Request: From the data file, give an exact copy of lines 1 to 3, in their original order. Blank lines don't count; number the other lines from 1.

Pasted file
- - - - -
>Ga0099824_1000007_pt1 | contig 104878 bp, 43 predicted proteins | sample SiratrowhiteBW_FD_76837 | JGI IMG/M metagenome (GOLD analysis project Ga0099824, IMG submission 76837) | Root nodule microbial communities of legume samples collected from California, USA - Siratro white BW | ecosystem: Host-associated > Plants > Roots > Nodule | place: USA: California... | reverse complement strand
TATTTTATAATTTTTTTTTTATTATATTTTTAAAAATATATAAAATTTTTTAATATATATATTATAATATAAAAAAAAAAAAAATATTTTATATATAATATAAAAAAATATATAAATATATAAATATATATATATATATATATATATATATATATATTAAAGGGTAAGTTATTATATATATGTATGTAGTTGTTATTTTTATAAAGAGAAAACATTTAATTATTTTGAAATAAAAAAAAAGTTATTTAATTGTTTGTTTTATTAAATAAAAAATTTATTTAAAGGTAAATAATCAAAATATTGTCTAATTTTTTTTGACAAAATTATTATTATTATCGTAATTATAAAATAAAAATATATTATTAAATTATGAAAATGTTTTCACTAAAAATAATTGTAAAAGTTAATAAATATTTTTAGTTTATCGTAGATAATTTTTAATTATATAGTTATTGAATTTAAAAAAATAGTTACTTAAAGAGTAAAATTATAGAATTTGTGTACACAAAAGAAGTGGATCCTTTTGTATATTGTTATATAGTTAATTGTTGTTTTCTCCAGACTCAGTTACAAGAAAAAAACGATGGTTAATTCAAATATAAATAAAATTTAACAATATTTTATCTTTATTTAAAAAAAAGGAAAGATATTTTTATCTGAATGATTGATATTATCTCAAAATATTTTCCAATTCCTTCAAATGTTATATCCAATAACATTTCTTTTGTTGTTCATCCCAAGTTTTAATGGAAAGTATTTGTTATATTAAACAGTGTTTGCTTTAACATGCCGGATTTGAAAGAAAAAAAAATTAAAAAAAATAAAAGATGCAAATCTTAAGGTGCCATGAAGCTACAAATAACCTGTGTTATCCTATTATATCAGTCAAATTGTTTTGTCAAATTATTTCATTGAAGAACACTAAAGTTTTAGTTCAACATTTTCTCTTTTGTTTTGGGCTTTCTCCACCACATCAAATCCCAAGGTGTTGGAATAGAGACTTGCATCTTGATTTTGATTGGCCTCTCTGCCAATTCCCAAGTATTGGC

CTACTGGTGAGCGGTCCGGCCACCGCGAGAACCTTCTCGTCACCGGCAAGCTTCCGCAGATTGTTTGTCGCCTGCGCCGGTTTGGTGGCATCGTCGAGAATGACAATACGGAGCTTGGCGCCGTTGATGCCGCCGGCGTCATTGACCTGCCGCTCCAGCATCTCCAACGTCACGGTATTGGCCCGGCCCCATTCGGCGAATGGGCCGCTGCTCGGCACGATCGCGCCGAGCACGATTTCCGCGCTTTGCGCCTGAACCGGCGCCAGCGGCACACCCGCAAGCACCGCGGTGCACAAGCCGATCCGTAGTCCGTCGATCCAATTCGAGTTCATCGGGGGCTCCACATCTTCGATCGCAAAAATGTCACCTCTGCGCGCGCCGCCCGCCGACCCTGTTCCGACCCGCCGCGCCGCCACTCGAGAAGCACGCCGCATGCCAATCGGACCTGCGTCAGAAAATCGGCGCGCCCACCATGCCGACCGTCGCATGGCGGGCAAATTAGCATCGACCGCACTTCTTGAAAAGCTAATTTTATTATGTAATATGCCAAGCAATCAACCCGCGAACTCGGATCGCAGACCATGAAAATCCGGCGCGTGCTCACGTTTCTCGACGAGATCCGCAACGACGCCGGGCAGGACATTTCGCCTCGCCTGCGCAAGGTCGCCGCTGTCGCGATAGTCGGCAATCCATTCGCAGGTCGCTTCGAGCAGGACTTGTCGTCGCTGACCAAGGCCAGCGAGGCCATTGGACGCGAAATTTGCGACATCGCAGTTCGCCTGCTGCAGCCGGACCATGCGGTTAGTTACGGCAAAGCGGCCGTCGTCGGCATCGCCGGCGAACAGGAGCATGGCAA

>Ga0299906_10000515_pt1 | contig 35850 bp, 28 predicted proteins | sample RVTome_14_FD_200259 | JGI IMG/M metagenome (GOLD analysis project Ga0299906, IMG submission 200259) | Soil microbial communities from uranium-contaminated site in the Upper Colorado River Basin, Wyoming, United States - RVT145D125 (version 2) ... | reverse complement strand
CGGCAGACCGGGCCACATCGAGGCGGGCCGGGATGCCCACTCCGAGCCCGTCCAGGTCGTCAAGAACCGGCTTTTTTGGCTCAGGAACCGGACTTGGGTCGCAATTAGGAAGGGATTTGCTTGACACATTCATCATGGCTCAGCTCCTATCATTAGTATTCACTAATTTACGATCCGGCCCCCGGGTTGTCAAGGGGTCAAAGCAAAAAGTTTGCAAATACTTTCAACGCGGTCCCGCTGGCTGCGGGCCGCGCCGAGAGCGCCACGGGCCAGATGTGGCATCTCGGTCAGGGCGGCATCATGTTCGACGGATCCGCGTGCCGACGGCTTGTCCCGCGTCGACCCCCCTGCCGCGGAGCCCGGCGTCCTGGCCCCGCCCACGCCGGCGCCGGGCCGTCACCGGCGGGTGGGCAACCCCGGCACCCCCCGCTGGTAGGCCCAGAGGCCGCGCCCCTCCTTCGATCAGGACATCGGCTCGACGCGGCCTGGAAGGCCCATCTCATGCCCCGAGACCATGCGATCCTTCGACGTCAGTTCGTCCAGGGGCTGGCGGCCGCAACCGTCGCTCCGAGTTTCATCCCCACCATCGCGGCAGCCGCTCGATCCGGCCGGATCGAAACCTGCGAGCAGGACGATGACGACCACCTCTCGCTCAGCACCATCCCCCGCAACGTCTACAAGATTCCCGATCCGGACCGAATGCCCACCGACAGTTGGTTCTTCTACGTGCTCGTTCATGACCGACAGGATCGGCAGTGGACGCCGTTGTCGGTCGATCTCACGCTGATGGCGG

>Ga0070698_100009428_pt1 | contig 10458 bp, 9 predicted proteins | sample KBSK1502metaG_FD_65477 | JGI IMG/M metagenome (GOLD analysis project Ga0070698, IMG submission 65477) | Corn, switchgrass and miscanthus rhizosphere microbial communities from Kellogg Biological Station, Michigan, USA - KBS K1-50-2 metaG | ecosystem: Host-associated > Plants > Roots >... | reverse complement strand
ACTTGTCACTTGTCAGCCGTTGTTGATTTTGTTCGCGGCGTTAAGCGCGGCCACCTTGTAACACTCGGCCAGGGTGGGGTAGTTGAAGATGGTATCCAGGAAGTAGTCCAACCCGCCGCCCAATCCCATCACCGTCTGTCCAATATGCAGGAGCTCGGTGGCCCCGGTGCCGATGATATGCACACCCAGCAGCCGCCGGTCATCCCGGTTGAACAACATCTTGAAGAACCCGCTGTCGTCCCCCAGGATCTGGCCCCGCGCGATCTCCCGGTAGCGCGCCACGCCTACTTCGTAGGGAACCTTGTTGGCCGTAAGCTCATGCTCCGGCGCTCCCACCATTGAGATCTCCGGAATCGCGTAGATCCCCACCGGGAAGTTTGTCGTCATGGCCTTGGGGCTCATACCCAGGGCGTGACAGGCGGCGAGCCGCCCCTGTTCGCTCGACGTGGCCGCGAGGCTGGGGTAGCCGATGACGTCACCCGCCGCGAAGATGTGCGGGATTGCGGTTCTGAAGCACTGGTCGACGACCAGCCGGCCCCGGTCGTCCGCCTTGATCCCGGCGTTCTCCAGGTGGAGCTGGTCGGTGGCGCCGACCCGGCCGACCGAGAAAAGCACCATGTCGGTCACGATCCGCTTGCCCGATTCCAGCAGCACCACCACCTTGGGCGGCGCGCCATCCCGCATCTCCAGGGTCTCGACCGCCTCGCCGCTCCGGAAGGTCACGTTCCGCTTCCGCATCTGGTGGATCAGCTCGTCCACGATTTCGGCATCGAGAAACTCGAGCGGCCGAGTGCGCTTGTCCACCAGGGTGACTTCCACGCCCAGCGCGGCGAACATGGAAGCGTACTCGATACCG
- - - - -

>Ga0099824_1000007_pt1 | contig 104878 bp, 43 predicted proteins | sample SiratrowhiteBW_FD_76837 | JGI IMG/M metagenome (GOLD analysis project Ga0099824, IMG submission 76837) | Root nodule microbial communities of legume samples collected from California, USA - Siratro white BW | ecosystem: Host-associated > Plants > Roots > Nodule | place: USA: California... | reverse complement strand
TATTTTATAATTTTTTTTTTATTATATTTTTAAAAATATATAAAATTTTTTAATATATATATTATAATATAAAAAAAAAAAAAATATTTTATATATAATATAAAAAAATATATAAATATATAAATATATATATATATATATATATATATATATATATTAAAGGGTAAGTTATTATATATATGTATGTAGTTGTTATTTTTATAAAGAGAAAACATTTAATTATTTTGAAATAAAAAAAAAGTTATTTAATTGTTTGTTTTATTAAATAAAAAATTTATTTAAAGGTAAATAATCAAAATATTGTCTAATTTTTTTTGACAAAATTATTATTATTATCGTAATTATAAAATAAAAATATATTATTAAATTATGAAAATGTTTTCACTAAAAATAATTGTAAAAGTTAATAAATATTTTTAGTTTATCGTAGATAATTTTTAATTATATAGTTATTGAATTTAAAAAAATAGTTACTTAAAGAGTAAAATTATAGAATTTGTGTACACAAAAGAAGTGGATCCTTTTGTATATTGTTATATAGTTAATTGTTGTTTTCTCCAGACTCAGTTACAAGAAAAAAACGATGGTTAATTCAAATATAAATAAAATTTAACAATATTTTATCTTTATTTAAAAAAAAGGAAAGATATTTTTATCTGAATGATTGATATTATCTCAAAATATTTTCCAATTCCTTCAAATGTTATATCCAATAACATTTCTTTTGTTGTTCATCCCAAGTTTTAATGGAAAGTATTTGTTATATTAAACAGTGTTTGCTTTAACATGCCGGATTTGAAAGAAAAAAAAATTAAAAAAAATAAAAGATGCAAATCTTAAGGTGCCATGAAGCTACAAATAACCTGTGTTATCCTATTATATCAGTCAAATTGTTTTGTCAAATTATTTCATTGAAGAACACTAAAGTTTTAGTTCAACATTTTCTCTTTTGTTTTGGGCTTTCTCCACCACATCAAATCCCAAGGTGTTGGAATAGAGACTTGCATCTTGATTTTGATTGGCCTCTCTGCCAATTCCCAAGTATTGGC

CTACTGGTGAGCGGTCCGGCCACCGCGAGAACCTTCTCGTCACCGGCAAGCTTCCGCAGATTGTTTGTCGCCTGCGCCGGTTTGGTGGCATCGTCGAGAATGACAATACGGAGCTTGGCGCCGTTGATGCCGCCGGCGTCATTGACCTGCCGCTCCAGCATCTCCAACGTCACGGTATTGGCCCGGCCCCATTCGGCGAATGGGCCGCTGCTCGGCACGATCGCGCCGAGCACGATTTCCGCGCTTTGCGCCTGAACCGGCGCCAGCGGCACACCCGCAAGCACCGCGGTGCACAAGCCGATCCGTAGTCCGTCGATCCAATTCGAGTTCATCGGGGGCTCCACATCTTCGATCGCAAAAATGTCACCTCTGCGCGCGCCGCCCGCCGACCCTGTTCCGACCCGCCGCGCCGCCACTCGAGAAGCACGCCGCATGCCAATCGGACCTGCGTCAGAAAATCGGCGCGCCCACCATGCCGACCGTCGCATGGCGGGCAAATTAGCATCGACCGCACTTCTTGAAAAGCTAATTTTATTATGTAATATGCCAAGCAATCAACCCGCGAACTCGGATCGCAGACCATGAAAATCCGGCGCGTGCTCACGTTTCTCGACGAGATCCGCAACGACGCCGGGCAGGACATTTCGCCTCGCCTGCGCAAGGTCGCCGCTGTCGCGATAGTCGGCAATCCATTCGCAGGTCGCTTCGAGCAGGACTTGTCGTCGCTGACCAAGGCCAGCGAGGCCATTGGACGCGAAATTTGCGACATCGCAGTTCGCCTGCTGCAGCCGGACCATGCGGTTAGTTACGGCAAAGCGGCCGTCGTCGGCATCGCCGGCGAACAGGAGCATGGCAA